Arnie Weissmann My colleague and friend Alan Fredericks will be inducted into the Travel Industry Association (TIA) Hall of Leaders in October. As you can read in our news pages [TIA to honor Fredericks, Norman], he is being honored for his 40 years of influence in the travel industry, accomplished in part during his 30-plus years as editor in chief of Travel Weekly.

Though I have come to rely on his counsel for matters both industry-related and journalistic, Alan did not start his career in the travel industry. Nor, for the first decade of his working life, was he a journalist.

I found this out about 10 years ago when I rented a car at LaGuardia Airport and headed towards Westchester County. I didnt know Alan then; I had met him once or twice, had been reading his column for about 10 years and had seen him moderate sessions at industry events from time to time.

As I turned the car north, I hunted for a radio station. I heard a voice say, This is Alan Fredericks, sitting in for ... The voice was unmistakable. I listened a while longer. There was no doubt: Travel Weeklys Alan Fredericks was hosting a doo-wop radio program.

When I got to know him better, I asked what that was all about. It turns out that travel is Alans second love. His first is rock n roll. He had become a disk jockey in 1954, the year rock was born, and was soon hosting record hops in high school gyms on Long Island.

He once introduced a local band called the Bell Notes, and they sang an original song called Ive Had It. Alan recalls that it was silly but catchy -- catchy enough that he thought it might be a hit.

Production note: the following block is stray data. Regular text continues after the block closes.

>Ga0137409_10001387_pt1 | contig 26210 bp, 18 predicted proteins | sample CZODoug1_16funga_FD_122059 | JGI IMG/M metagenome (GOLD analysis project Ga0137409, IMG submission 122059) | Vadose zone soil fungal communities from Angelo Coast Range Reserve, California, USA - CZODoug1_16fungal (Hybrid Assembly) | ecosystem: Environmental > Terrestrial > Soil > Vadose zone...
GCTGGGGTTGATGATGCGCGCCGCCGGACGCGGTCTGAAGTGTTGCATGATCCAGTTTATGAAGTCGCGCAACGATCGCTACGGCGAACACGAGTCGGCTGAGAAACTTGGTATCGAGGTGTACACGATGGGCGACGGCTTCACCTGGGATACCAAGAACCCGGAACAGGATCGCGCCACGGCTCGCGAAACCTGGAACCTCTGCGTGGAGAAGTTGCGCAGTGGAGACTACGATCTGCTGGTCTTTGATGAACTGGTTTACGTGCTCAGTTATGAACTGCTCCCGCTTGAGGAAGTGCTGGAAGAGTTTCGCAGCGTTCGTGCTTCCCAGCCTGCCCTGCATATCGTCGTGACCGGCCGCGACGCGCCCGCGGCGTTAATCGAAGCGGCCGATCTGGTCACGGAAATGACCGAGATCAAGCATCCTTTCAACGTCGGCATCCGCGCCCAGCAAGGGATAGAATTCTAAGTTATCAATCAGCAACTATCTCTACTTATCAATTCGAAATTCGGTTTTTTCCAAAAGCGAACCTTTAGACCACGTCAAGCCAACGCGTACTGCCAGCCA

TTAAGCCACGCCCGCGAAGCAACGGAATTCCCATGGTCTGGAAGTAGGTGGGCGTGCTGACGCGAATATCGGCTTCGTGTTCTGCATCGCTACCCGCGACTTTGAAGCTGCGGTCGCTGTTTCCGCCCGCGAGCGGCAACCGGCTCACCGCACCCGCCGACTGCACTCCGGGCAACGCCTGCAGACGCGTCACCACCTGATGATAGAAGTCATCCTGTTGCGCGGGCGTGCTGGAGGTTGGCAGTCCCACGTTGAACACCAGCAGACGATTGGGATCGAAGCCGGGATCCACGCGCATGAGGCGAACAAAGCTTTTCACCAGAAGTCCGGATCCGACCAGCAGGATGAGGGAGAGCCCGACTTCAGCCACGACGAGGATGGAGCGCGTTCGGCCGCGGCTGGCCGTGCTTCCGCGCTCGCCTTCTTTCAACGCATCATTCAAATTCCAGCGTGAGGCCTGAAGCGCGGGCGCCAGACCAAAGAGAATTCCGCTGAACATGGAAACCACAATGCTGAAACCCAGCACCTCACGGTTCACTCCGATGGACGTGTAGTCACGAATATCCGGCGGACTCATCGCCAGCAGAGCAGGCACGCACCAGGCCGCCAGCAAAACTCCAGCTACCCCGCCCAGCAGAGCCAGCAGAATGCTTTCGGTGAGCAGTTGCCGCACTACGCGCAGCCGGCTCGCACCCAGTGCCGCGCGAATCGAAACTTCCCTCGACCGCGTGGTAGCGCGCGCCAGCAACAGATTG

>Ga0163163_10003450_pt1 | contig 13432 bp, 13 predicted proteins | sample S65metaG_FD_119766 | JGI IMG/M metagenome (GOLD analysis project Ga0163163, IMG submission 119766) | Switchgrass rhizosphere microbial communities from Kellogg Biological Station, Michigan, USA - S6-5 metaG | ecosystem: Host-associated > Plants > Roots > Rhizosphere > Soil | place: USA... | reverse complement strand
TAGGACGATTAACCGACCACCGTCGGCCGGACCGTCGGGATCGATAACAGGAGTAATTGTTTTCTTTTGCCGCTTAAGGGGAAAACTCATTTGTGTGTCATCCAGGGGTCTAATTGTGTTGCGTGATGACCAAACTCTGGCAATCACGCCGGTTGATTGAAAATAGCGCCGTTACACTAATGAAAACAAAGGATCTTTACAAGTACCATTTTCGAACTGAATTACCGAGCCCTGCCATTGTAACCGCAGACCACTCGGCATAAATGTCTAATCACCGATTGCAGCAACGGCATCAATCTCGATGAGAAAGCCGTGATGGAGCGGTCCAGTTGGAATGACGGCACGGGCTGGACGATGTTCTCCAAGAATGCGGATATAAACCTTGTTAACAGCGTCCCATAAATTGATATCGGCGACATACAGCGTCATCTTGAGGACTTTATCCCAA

He signed the group to a management contract, bought studio time and produced a demo. He gave it out to the reps of record companies who had come to his station to give him records to play. Eventually one label decided to take a chance on it.

It sold 500,000 copies. The Bell Notes were hot -they went on the road, opening for Bobby Darin and Frankie Avalon. But the label took over the groups management, and Alan was out. (And so, it turns out, were the Bell Notes -- without Alan at the console using reverb to mask the fact they couldnt sing on key, they never produced another hit.)

Alan, however -- now the proud owner of a brand new 1961 Pontiac Catalina convertible -- decided he had the Midas touch and started looking for more talent.

Someone told him to listen to a folk singer named Peter Yarrow in a Greenwich Village coffeehouse. Alan thought the guy was extremely talented and asked if he would like to sing rock n roll. The guy said sure, hed give it a try. But Alan never found the right material for him.

After six months, Alan released him from the contract, and Peter resumed singing folk songs. It wasnt too long before Peter hooked up with two other folk singers, one named Paul, and the other named Mary.

Turns out Alan had the right guy, just the wrong genre.

In 1966, the station where he was spinning records became Spanish-only, and he decided it was time for a career change. While, selfishly, Im glad that he did -- his next full-time job turned out to be at Travel Weekly -- I feel certain that, had he stayed with music, right about now hed be inducted into another hall of honor.

That one, I have a feeling, would be the one in Cleveland.

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